Economic evaluations in the healthcare are used to assess economic efficiency of pharmaceuticals and medical interventions such as diagnoses and medical procedures. This study introduces the main concepts of economic evaluation across its key steps: planning, outcome and cost calculation, modeling, cost-effectiveness results, uncertainty analysis, and decision-making. When planning an economic evaluation, we determine the study population, intervention, comparators, perspectives, time horizon, discount rates, and type of economic evaluation. In healthcare economic evaluations, outcomes include changes in mortality, the survival rate, life years, and quality-adjusted life years, while costs include medical, non-medical, and productivity costs. Model-based economic evaluations, including decision tree and Markov models, are mainly used to calculate the total costs and total effects. In cost-effectiveness or cost-utility analyses, cost-effectiveness is evaluated using the incremental cost-effectiveness ratio, which is the additional cost per one additional unit of effectiveness gained by an intervention compared with a comparator. All outcomes have uncertainties owing to limited evidence, diverse methodologies, and unexplained variation. Thus, researchers should review these uncertainties and confirm their robustness. We hope to contribute to the establishment and dissemination of economic evaluation methodologies that reflect Korean clinical and research environment and ultimately improve the rationality of healthcare policies.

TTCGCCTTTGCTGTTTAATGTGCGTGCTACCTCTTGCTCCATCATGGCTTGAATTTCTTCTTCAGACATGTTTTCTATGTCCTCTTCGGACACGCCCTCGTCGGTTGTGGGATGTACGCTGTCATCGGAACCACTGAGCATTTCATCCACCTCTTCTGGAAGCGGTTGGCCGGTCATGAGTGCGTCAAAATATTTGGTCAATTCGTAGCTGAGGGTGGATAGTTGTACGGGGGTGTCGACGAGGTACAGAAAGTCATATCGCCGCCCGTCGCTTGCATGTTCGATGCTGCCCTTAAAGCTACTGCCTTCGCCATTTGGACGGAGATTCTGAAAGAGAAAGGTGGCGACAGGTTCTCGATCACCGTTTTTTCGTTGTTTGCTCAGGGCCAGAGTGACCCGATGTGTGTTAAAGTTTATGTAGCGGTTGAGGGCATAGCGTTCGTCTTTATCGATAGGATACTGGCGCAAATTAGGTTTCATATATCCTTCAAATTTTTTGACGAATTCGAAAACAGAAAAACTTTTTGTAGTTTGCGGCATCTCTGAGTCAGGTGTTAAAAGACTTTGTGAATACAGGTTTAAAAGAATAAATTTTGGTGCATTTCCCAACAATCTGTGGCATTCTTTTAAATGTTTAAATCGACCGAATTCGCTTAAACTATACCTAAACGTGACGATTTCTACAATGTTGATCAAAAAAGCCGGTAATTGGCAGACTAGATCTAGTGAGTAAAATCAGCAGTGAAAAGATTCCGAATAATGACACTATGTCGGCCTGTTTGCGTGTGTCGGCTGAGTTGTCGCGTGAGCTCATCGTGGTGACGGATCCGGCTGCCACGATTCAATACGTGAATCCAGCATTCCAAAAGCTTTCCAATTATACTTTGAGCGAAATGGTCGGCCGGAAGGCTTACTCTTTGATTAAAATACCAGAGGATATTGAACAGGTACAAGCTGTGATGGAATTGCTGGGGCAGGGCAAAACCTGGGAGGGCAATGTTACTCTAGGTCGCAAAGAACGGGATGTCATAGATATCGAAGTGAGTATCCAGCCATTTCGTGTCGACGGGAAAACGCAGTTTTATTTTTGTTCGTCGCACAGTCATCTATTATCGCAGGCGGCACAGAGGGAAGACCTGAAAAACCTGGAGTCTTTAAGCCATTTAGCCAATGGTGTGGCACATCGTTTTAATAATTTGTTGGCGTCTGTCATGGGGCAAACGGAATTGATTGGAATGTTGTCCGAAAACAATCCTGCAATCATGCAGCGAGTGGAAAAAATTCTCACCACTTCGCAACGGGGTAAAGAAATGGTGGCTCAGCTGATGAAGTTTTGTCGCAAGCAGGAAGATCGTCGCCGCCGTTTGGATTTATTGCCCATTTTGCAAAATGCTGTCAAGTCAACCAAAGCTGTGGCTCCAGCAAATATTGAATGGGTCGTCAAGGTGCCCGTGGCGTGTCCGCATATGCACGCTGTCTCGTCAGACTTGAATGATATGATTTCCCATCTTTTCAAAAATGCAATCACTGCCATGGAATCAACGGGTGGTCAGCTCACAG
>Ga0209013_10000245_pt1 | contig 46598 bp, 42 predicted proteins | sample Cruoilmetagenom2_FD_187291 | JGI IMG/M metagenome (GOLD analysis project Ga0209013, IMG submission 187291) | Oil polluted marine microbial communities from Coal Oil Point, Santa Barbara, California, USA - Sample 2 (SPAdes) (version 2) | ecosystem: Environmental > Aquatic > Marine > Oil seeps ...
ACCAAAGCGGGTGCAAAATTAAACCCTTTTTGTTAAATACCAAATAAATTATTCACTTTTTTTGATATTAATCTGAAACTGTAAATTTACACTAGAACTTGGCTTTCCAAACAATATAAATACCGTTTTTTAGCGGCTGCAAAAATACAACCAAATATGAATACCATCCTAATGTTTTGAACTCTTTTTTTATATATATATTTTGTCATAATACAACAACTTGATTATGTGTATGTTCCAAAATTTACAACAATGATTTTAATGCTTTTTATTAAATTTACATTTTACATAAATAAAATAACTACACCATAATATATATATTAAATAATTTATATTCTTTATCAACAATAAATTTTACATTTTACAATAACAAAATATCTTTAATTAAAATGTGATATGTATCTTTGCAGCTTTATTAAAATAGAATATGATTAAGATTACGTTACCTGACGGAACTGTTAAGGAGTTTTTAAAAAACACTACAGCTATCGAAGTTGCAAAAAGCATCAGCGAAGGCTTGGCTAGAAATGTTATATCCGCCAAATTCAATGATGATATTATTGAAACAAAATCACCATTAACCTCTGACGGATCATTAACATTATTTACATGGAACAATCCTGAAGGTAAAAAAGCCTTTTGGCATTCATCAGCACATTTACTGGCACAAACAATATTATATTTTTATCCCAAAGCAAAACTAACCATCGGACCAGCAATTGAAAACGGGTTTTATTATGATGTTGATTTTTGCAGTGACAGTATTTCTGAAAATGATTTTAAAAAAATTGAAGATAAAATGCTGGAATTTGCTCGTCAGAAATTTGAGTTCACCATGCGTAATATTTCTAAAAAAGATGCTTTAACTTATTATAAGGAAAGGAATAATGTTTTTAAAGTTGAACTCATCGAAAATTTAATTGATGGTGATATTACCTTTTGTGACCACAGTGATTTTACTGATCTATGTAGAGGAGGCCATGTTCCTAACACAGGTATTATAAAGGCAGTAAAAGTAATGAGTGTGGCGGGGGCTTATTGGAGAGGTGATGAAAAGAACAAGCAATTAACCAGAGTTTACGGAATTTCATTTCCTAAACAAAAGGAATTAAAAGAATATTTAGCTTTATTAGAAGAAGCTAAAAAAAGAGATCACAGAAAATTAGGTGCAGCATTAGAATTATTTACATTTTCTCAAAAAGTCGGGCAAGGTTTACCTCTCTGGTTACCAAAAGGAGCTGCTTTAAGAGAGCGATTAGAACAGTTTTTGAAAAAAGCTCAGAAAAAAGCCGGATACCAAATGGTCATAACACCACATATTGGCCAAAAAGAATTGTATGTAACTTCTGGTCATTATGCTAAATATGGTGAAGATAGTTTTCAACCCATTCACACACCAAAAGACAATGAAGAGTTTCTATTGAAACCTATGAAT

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- Decision trees
- Economic evaluation
- Incremental cost-effective ratio
- Markov model
- Medical cost
- Quality-adjusted life year